The timeline below outlines some of the biggest deal activity and fundraisers over the past four months. Venture capital funds also raised record amounts of capital in the past quarter. On June 24, Andreessen Horowitz (a16z) announced that it had created the largest crypto-related fund to date, Raising $2.2 Billion for his Crypto Fund III.
VC investments in crypto companies do not indicate that all types of institutions are deeply interested in crypto at this point. For some, VC bets are looking for 1-out-100 long shots the next Coinbase (so goes the cynic). An upcoming event that I believe will spark wider institutional interest in crypto is the public mention from crypto financial services provider Circle.
On July 8, Circle announced its intention to go public through a merger with Concord Acquisition Corp (NYSE: CND), a special purpose company. It’s harmless because in the grand scheme of capital markets $4.5 billion is peanuts, but the butterfly effects of Circle’s IPO could have far-reaching implications for crypto markets by clarifying US regulations for stablecoins.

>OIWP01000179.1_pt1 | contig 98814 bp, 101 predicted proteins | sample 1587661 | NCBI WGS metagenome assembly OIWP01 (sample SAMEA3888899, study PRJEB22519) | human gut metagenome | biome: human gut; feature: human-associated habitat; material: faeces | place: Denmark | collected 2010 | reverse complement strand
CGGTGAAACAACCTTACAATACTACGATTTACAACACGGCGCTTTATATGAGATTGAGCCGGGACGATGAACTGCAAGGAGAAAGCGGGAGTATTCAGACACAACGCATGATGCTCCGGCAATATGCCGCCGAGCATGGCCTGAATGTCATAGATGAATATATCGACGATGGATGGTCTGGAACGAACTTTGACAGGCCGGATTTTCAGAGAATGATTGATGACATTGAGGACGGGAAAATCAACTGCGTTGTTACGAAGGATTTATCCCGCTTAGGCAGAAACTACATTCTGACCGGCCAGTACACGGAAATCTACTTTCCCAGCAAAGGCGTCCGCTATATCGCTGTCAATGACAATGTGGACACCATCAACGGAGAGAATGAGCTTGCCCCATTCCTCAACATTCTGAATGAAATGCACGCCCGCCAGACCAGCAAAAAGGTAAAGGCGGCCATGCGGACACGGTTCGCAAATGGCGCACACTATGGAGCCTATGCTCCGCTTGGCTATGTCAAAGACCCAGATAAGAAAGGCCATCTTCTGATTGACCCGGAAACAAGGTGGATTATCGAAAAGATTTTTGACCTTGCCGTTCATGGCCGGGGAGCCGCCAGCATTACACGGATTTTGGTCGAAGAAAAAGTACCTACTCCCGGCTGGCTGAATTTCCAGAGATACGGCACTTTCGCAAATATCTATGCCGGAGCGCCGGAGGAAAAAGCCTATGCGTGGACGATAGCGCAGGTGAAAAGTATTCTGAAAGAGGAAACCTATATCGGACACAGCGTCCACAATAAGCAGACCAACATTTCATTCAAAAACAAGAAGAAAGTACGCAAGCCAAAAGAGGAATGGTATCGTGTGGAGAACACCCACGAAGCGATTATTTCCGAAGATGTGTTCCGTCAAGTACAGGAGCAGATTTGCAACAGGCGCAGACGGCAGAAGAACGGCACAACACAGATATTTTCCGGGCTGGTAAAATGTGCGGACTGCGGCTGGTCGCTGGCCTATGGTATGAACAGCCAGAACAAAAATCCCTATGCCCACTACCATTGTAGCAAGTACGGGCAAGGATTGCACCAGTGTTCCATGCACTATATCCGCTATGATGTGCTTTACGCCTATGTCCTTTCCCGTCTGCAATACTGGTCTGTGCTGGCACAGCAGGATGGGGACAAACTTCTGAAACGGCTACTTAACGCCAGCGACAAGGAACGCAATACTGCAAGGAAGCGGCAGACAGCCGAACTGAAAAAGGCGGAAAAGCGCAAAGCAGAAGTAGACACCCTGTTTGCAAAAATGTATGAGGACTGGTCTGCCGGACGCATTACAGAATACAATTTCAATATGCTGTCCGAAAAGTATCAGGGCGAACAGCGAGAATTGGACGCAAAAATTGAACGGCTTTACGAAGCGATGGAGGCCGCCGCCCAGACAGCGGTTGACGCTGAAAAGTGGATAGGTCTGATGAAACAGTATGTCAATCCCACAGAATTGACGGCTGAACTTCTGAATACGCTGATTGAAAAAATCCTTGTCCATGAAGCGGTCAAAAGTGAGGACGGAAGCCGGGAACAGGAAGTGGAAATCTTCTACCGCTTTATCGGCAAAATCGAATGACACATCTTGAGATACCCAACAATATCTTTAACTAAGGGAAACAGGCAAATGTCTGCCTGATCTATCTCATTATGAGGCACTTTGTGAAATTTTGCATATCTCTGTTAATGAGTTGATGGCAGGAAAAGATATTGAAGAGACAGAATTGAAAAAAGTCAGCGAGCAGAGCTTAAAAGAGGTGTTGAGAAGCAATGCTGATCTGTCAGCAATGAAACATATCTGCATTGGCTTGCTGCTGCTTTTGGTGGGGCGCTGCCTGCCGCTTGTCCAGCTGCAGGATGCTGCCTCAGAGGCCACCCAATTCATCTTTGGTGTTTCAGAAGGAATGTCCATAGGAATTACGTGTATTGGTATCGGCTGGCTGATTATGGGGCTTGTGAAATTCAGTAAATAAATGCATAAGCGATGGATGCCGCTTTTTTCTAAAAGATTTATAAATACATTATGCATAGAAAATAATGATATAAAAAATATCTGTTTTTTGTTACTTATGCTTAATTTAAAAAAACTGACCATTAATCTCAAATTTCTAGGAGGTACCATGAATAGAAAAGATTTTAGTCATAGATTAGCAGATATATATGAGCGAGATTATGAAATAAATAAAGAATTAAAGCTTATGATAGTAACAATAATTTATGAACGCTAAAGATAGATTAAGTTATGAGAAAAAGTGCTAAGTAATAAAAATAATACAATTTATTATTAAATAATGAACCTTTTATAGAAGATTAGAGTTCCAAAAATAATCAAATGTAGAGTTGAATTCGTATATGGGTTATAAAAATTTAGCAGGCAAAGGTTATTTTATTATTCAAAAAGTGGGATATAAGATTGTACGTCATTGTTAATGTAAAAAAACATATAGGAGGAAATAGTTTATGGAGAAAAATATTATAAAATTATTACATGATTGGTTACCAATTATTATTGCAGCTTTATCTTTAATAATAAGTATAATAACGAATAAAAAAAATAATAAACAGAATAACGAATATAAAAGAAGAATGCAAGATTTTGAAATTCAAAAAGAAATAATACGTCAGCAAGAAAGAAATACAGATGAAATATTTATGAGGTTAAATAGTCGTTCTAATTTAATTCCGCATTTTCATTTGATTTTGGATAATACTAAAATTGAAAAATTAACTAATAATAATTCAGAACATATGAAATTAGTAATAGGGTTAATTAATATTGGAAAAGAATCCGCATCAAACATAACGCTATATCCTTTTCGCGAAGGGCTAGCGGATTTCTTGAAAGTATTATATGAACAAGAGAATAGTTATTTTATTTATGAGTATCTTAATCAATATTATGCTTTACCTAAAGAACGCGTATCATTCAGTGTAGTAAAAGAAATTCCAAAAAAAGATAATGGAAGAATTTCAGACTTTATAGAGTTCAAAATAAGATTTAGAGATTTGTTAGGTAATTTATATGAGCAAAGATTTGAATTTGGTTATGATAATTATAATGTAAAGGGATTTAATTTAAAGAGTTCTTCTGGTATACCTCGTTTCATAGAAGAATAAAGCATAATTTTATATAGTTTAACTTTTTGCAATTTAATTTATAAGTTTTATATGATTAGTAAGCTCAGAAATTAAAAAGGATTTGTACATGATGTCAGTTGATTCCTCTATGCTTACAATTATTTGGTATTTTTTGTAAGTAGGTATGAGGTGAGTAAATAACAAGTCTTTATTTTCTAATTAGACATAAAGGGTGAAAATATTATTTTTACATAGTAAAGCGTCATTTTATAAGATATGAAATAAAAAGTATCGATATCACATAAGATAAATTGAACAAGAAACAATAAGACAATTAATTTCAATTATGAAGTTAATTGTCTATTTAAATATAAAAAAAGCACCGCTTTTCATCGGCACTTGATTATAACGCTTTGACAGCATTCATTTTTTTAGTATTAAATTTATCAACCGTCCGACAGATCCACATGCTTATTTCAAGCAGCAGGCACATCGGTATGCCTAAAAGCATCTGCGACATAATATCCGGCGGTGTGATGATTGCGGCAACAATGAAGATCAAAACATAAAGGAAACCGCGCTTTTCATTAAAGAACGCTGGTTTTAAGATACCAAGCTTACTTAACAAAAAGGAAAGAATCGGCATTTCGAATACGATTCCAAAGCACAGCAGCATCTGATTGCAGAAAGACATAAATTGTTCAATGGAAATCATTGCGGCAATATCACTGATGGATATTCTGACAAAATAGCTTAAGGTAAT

The advent of a regulatory compliant stablecoin
A stablecoin is a cryptocurrency that is pegged to the value of a fiat currency. In 2018, Circle, in partnership with cryptocurrency exchange Coinbase, launched a dollar-pegged stablecoin called USDC. USDC is fully supported 1:1 by a controlled reserve and ruled by Centre, a membership-based consortium that sets technical, policy and financial standards for stablecoins. USDC is not the only dollar-pegged stablecoin, but it is one of the largest next to to tie (USDT).